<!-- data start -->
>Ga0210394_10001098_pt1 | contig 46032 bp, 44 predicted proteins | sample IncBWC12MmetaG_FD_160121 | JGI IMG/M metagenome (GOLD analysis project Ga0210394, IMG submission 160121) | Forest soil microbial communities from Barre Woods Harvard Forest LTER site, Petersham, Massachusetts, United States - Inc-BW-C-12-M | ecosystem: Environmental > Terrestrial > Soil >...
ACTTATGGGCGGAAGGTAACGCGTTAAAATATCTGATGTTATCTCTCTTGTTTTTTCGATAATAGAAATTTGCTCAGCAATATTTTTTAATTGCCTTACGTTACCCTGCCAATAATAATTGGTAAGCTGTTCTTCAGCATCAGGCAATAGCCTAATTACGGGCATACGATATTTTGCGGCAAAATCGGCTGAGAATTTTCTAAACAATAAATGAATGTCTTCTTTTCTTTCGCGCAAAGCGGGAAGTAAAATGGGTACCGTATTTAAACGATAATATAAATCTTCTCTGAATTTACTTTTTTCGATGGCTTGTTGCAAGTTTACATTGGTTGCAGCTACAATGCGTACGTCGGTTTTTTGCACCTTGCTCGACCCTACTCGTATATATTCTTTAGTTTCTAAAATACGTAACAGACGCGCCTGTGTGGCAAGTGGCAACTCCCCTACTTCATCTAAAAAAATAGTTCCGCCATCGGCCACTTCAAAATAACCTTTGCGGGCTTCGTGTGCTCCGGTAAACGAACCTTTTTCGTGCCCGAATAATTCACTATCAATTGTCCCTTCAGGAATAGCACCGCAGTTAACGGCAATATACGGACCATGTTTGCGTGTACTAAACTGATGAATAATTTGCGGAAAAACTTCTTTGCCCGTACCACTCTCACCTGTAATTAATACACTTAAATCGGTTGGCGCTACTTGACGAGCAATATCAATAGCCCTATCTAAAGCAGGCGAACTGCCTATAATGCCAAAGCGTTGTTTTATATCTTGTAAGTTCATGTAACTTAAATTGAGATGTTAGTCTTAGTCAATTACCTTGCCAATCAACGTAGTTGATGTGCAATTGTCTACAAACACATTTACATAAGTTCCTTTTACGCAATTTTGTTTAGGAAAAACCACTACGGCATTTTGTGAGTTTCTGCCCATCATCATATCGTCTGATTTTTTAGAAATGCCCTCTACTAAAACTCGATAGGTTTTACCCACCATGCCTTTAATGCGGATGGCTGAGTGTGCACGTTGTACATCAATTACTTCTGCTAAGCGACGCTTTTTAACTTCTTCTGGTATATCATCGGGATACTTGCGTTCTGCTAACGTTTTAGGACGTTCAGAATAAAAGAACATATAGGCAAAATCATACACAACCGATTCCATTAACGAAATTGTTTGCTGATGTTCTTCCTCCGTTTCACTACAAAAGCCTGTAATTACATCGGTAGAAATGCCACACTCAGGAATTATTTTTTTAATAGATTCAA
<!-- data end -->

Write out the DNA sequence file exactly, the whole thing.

>Ga0210394_10001098_pt1 | contig 46032 bp, 44 predicted proteins | sample IncBWC12MmetaG_FD_160121 | JGI IMG/M metagenome (GOLD analysis project Ga0210394, IMG submission 160121) | Forest soil microbial communities from Barre Woods Harvard Forest LTER site, Petersham, Massachusetts, United States - Inc-BW-C-12-M | ecosystem: Environmental > Terrestrial > Soil >...
ACTTATGGGCGGAAGGTAACGCGTTAAAATATCTGATGTTATCTCTCTTGTTTTTTCGATAATAGAAATTTGCTCAGCAATATTTTTTAATTGCCTTACGTTACCCTGCCAATAATAATTGGTAAGCTGTTCTTCAGCATCAGGCAATAGCCTAATTACGGGCATACGATATTTTGCGGCAAAATCGGCTGAGAATTTTCTAAACAATAAATGAATGTCTTCTTTTCTTTCGCGCAAAGCGGGAAGTAAAATGGGTACCGTATTTAAACGATAATATAAATCTTCTCTGAATTTACTTTTTTCGATGGCTTGTTGCAAGTTTACATTGGTTGCAGCTACAATGCGTACGTCGGTTTTTTGCACCTTGCTCGACCCTACTCGTATATATTCTTTAGTTTCTAAAATACGTAACAGACGCGCCTGTGTGGCAAGTGGCAACTCCCCTACTTCATCTAAAAAAATAGTTCCGCCATCGGCCACTTCAAAATAACCTTTGCGGGCTTCGTGTGCTCCGGTAAACGAACCTTTTTCGTGCCCGAATAATTCACTATCAATTGTCCCTTCAGGAATAGCACCGCAGTTAACGGCAATATACGGACCATGTTTGCGTGTACTAAACTGATGAATAATTTGCGGAAAAACTTCTTTGCCCGTACCACTCTCACCTGTAATTAATACACTTAAATCGGTTGGCGCTACTTGACGAGCAATATCAATAGCCCTATCTAAAGCAGGCGAACTGCCTATAATGCCAAAGCGTTGTTTTATATCTTGTAAGTTCATGTAACTTAAATTGAGATGTTAGTCTTAGTCAATTACCTTGCCAATCAACGTAGTTGATGTGCAATTGTCTACAAACACATTTACATAAGTTCCTTTTACGCAATTTTGTTTAGGAAAAACCACTACGGCATTTTGTGAGTTTCTGCCCATCATCATATCGTCTGATTTTTTAGAAATGCCCTCTACTAAAACTCGATAGGTTTTACCCACCATGCCTTTAATGCGGATGGCTGAGTGTGCACGTTGTACATCAATTACTTCTGCTAAGCGACGCTTTTTAACTTCTTCTGGTATATCATCGGGATACTTGCGTTCTGCTAACGTTTTAGGACGTTCAGAATAAAAGAACATATAGGCAAAATCATACACAACCGATTCCATTAACGAAATTGTTTGCTGATGTTCTTCCTCCGTTTCACTACAAAAGCCTGTAATTACATCGGTAGAAATGCCACACTCAGGAATTATTTTTTTAATAGATTCAA